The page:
Friday, November 30, 2012

Healing a Traumatised Plant

Healing a Traumatised Plant
Andre Willers
1 Dec 2012
Synopsis :
We try to save and heal an uprooted plant .
Discussion :
1.A severe windstorm (the old cape south Easter) stripped the plant of it’s pot and soil .
2.Immediate EMT was to put it in water with a very low concentrate of asprin .
3. It was flowering , but is now sensibly shedding the flowers .
4.Proposed Treatment :
4.1A rather hefty asprin treatment (100 mg/500 ml per day) . This is to treat the shock .
Remember , the plant’s entrails is outside it’s body .(Microroots) . this injury is like somebody reaching in and pulling your entrails out . The salicylate reduces shock and keeps the xylem open .
4.2Nutrients . A honey solution in lukewarm water . Do not use sugar. Industrial available sugars are full of Death Markers (ie fragments of cellular walls formed in the manufacturing process) . The plant cellular system sees them as Bad News , a wall of particles signifying destruction up the line .
4.3A little bit of MSM
4.4A pinch of salt .
4.5 A clove of crushed garlic . The Allicin zaps the nasties eating the plant alive .
4.6 Transplant the plant to similar soil and decrease the dosage gradually.
4.7 Temperature . Use the rule that chemical activity doubles with every 10 degree centigrade increase (this is a physical constant) . So dissolve the chemicals at a slightly higher temperature , feed it to the plant . Then immediately follow with an equal or greater volume of cold water .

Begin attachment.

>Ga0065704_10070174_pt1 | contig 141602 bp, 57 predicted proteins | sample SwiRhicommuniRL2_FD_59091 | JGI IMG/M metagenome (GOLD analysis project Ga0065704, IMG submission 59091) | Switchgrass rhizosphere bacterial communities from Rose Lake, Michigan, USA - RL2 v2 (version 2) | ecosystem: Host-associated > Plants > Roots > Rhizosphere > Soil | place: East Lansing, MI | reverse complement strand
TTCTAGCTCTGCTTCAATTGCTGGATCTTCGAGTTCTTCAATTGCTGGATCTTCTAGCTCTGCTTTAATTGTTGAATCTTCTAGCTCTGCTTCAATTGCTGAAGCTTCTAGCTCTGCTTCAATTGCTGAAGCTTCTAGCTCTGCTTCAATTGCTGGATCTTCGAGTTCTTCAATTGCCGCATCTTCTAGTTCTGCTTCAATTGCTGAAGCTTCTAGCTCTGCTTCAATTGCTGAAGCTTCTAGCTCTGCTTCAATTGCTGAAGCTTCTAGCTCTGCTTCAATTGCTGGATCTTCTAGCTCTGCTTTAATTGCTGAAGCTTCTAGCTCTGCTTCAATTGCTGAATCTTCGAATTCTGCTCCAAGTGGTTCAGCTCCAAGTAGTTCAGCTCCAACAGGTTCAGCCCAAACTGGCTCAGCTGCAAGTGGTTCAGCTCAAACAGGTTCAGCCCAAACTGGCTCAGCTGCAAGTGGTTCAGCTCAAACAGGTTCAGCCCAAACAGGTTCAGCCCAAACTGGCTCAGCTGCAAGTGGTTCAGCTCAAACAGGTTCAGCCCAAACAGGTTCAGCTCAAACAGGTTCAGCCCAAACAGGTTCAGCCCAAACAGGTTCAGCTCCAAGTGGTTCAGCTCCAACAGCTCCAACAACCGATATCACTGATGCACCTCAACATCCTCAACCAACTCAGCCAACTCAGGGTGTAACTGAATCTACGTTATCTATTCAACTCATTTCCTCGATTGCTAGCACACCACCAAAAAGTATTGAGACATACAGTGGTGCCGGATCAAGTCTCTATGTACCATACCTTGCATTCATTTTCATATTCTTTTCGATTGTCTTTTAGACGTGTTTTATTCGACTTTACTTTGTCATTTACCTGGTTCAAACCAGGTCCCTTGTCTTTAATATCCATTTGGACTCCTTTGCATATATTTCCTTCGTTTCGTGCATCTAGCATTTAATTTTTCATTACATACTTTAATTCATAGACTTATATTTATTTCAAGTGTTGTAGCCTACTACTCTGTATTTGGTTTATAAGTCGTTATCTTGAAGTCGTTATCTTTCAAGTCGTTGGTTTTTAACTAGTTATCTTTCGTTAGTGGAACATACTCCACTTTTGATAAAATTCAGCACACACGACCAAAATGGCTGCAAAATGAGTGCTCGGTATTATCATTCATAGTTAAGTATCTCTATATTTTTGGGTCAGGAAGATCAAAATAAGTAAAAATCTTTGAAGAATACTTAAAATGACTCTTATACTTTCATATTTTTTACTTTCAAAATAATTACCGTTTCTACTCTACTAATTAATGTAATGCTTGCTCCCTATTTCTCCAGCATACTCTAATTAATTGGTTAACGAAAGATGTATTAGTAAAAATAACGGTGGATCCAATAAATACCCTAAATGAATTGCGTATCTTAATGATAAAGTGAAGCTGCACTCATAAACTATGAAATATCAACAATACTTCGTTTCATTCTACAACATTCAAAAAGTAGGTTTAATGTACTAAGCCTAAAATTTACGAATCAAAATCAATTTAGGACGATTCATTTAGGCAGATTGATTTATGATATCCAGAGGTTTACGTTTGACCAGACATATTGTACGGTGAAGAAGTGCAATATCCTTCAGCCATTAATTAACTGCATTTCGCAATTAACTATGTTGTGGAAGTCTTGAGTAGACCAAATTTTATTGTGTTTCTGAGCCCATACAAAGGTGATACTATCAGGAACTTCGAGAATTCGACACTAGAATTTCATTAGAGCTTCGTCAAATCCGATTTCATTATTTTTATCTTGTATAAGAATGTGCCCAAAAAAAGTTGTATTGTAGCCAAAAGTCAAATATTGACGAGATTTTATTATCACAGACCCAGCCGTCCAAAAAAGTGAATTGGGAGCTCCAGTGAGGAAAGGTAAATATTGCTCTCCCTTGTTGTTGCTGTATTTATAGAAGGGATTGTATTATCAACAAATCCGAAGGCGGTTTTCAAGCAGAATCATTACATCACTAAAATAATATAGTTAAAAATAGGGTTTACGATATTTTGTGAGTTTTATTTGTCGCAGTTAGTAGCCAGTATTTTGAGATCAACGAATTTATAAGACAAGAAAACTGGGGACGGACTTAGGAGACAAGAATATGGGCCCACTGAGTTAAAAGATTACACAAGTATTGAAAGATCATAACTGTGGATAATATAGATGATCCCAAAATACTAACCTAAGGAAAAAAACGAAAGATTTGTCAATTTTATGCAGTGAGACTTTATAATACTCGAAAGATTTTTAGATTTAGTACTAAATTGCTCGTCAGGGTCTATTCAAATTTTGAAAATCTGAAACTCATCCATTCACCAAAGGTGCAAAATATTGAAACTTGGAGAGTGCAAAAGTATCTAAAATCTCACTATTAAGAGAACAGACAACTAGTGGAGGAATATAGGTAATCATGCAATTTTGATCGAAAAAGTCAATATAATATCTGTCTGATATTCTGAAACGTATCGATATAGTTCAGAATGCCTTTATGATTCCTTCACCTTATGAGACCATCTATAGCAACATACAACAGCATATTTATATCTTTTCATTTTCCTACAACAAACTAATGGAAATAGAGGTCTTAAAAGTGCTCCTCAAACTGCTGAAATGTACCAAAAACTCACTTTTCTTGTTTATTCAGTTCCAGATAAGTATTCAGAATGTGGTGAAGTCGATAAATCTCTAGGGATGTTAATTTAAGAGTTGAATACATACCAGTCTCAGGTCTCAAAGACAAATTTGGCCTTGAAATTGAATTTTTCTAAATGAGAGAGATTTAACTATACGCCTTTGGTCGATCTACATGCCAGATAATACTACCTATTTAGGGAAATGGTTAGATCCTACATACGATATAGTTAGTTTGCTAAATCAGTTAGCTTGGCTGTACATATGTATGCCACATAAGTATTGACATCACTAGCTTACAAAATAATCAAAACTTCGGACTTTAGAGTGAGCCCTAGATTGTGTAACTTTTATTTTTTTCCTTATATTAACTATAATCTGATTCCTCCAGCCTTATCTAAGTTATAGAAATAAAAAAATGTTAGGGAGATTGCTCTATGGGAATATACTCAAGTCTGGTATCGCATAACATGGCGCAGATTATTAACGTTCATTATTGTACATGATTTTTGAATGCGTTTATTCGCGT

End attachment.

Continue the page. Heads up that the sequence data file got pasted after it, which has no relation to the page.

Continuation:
4.8 The brave can whisper to plant as well (see Appendix I)

This will work with most traumatised hearts as well .

My plant understand me only too well .
Appendix I
The Plant Whisperer
Andre Willers
28 Oct 2012
Synopsis :
The hot breath (38C) and endogenous ethylene of the Plant Whisperer close to the plant induces hormonal changes in the plant .

Discussion :
Whispering to plants means being up close with your heat and breath . The hot-air envelope surrounding the body encompasses the plant and further concentrates ethylene .
1.Hormonal sensitivity .
Even small concentrations of high temperature right on the leaves (human breath about 1 ppb) will trigger plant reactions .See Appendix II for which reactions .

2.Humans enhance the effect by exposure to sunlight .See Appendix I . Don’t whisper to plants in the dark .

3. Smokers have about double the effect . See Appendix I .

4.Herd effect :
A breath of a herd of herbivores (cows , buffalo , dinosaurs ,etc) will act to synchronize a field .